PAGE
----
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Abe on message, but regional tensions remain

by

Staff Writer

Prime Minister Shinzo Abe may have done a relatively good job in delivering one message Wednesday to the joint session of the U.S. Congress: Japan and America have reconciled well since World War II ended 70 years ago.

That acknowledgement may not have been difficult, but whether his actions and words can ease tensions with China and South Korea remain to been seen.

Abe’s address to the joint session was a focus of attention for some world leaders over how he referred to Japan’s wartime misdeeds, because of speculation he may repeat the same phrasing when he issues a statement to mark the 70th anniversary of the end of World War II in August.

Abe didn’t extend another official apology to any nations. But he mentioned the young Americans who lost their lives during the war and expressed “deep remorse over the war.”

“Our actions brought suffering to the peoples in Asian countries. We must not avert our eyes from that,” Abe also told the joint session.

“I will uphold the views expressed by the previous prime ministers in this regard,” he said.

Abe received many standing ovations from members of Congress while delivering his speech.

U.S. Sen. John McCain, an influential leader and noted security expert, praised Abe’s speech immediately afterward, saying on Twitter: “Excellent speech by #Japan PM @AbeShinzo — an important step toward strengthening our ‘alliance of hope.’ “

The reaction of U.S. and Asian media outlets to Abe’s address is yet to be seen. But as far as public opinion in the U.S. is concerned, his goal to play up postwar reconciliation between Japan and the United States undoubtedly went off without a hitch.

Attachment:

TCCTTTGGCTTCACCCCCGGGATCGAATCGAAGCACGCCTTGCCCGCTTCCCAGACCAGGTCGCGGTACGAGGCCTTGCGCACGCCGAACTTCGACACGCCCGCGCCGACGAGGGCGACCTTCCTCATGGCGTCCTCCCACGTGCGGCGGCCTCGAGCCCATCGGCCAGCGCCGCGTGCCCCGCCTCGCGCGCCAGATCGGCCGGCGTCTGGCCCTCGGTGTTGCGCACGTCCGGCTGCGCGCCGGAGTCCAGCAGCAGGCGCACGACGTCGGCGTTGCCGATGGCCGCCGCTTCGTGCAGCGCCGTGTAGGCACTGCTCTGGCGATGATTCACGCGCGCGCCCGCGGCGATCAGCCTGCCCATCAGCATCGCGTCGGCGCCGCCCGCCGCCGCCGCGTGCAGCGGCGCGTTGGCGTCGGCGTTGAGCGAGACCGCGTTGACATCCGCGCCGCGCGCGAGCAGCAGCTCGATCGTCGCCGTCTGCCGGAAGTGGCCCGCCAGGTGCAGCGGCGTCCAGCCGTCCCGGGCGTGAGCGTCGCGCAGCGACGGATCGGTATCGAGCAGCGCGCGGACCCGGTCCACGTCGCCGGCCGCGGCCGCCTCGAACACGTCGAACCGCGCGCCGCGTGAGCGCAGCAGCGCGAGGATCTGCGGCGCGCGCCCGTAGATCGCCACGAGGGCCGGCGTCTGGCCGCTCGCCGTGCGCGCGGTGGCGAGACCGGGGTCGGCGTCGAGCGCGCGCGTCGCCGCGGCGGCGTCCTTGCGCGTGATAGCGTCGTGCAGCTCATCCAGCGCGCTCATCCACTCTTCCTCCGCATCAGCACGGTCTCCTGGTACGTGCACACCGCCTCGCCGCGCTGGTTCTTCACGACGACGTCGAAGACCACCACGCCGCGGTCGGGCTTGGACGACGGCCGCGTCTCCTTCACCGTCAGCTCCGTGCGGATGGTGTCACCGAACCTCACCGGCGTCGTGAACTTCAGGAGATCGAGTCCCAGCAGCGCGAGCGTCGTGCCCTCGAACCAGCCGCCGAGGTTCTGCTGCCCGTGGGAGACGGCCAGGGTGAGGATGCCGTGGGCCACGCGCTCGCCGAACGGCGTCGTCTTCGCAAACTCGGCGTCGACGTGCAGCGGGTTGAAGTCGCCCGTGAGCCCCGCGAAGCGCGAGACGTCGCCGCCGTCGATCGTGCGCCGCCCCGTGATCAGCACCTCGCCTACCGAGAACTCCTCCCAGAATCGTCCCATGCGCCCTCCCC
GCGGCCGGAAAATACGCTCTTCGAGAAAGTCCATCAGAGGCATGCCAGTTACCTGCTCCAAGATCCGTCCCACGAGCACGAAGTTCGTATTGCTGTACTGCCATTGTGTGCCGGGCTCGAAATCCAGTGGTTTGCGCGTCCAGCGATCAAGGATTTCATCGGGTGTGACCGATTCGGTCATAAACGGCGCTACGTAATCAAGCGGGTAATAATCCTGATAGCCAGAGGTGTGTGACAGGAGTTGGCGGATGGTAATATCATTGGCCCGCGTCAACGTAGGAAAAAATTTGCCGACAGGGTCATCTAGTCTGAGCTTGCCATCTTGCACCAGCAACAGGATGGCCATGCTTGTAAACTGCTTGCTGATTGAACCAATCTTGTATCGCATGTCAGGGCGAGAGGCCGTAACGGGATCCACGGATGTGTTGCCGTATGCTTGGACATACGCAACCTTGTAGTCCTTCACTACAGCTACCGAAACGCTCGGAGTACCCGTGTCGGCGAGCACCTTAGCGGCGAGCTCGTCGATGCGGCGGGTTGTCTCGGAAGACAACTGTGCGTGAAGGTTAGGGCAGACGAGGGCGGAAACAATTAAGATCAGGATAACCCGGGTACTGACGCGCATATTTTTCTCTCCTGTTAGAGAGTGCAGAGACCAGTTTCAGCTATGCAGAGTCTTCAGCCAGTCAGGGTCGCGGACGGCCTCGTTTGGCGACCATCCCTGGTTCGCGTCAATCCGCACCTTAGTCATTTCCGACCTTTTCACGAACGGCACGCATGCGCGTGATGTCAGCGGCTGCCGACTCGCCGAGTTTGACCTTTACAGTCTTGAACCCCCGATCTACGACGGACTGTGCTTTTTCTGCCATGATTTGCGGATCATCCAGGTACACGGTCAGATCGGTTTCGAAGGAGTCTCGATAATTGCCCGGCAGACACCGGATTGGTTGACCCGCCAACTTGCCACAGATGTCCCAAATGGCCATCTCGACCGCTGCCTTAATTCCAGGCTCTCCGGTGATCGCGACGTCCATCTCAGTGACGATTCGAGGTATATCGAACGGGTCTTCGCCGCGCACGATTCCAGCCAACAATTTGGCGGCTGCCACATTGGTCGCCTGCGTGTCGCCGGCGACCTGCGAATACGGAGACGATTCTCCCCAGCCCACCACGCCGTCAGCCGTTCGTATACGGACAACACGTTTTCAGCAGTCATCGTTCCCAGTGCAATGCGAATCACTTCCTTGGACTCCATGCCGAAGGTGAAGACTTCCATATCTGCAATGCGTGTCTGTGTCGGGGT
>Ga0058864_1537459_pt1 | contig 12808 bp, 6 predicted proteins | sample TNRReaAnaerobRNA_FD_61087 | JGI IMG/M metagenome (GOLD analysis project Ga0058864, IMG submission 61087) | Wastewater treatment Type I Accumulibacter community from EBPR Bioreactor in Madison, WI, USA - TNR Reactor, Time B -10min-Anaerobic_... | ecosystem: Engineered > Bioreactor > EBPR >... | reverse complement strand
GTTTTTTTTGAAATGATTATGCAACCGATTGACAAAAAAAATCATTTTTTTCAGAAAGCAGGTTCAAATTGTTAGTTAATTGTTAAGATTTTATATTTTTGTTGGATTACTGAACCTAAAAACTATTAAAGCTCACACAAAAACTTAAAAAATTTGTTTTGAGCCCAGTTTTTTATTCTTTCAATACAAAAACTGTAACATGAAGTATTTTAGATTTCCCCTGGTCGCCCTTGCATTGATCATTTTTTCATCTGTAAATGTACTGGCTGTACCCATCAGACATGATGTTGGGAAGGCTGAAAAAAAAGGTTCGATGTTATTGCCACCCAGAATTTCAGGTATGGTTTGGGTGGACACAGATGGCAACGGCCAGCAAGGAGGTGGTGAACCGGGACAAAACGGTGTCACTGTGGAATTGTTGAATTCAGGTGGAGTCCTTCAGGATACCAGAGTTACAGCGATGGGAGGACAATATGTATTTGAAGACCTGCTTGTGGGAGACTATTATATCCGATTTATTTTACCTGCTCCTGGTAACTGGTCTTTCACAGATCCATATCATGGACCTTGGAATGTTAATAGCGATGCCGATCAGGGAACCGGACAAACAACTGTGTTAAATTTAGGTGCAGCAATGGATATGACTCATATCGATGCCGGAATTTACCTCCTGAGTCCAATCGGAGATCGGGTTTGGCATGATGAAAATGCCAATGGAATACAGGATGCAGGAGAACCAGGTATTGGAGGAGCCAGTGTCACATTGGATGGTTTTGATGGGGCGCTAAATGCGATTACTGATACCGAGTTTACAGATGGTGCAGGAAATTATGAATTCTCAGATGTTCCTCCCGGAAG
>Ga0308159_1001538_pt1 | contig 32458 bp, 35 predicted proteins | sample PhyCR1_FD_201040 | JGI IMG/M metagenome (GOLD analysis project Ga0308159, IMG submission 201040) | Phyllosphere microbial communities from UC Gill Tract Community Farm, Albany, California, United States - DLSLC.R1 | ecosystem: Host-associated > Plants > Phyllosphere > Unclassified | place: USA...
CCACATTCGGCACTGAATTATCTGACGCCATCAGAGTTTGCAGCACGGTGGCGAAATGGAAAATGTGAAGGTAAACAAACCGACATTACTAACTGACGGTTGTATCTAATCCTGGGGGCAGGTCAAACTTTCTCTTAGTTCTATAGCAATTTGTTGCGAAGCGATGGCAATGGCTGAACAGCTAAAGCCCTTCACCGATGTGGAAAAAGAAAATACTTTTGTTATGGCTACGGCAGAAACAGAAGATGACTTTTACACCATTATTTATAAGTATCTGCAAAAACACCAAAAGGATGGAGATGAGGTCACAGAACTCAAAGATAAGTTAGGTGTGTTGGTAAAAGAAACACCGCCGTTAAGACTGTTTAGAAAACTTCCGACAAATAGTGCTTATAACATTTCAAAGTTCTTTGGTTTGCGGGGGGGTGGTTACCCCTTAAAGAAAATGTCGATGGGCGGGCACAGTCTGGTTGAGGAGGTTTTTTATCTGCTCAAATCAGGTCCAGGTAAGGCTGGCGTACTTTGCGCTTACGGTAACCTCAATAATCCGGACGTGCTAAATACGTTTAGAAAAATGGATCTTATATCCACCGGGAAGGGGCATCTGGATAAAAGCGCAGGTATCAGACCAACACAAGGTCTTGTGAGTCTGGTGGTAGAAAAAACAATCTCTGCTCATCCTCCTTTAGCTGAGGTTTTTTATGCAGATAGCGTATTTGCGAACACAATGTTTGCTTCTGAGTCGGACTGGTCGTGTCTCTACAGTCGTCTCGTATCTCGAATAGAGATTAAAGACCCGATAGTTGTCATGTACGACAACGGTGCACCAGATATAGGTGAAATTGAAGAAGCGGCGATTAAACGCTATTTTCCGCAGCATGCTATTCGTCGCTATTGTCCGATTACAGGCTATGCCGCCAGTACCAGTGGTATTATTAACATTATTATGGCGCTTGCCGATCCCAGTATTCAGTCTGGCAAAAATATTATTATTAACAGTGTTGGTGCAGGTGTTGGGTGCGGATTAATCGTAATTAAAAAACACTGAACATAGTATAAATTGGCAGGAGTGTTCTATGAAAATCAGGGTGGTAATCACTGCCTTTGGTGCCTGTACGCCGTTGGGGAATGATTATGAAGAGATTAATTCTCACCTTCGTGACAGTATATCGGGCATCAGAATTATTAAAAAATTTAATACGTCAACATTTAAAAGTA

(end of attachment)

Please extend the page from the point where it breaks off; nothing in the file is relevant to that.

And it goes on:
According to a national interview survey by Pew Research Center conducted in January and February, 37 percent of U.S. adult respondents say Japan has apologized sufficiently for World War II and 24 percent say an apology is no longer necessary. Just 29 percent voice the view that Japan has not apologized sufficiently for its actions during the war.”Not all Americans have become sensitive about history issues,” Fumiaki Kubo, a professor at the University of Tokyo and an expert on U.S. politics, said last week

“When compared with other countries involved in war or colonial rule, I think you can say Japan and the U.S. have achieved reconciliation in a rather good manner” in the postwar years, he said.

In his address, Abe did not touch on any specific atrocities Japan committed during its war with China or its 1910 to 1945 colonial rule of the Korean Peninsula.

Attention will now shift to whether Abe will maintain his current nonprovocative posture in Asia, how Japan and South Korea will observe the 50th anniversary of their postwar bilateral basic treaty in June, and how Japan will observe the 70th anniversary of its World War II surrender in August.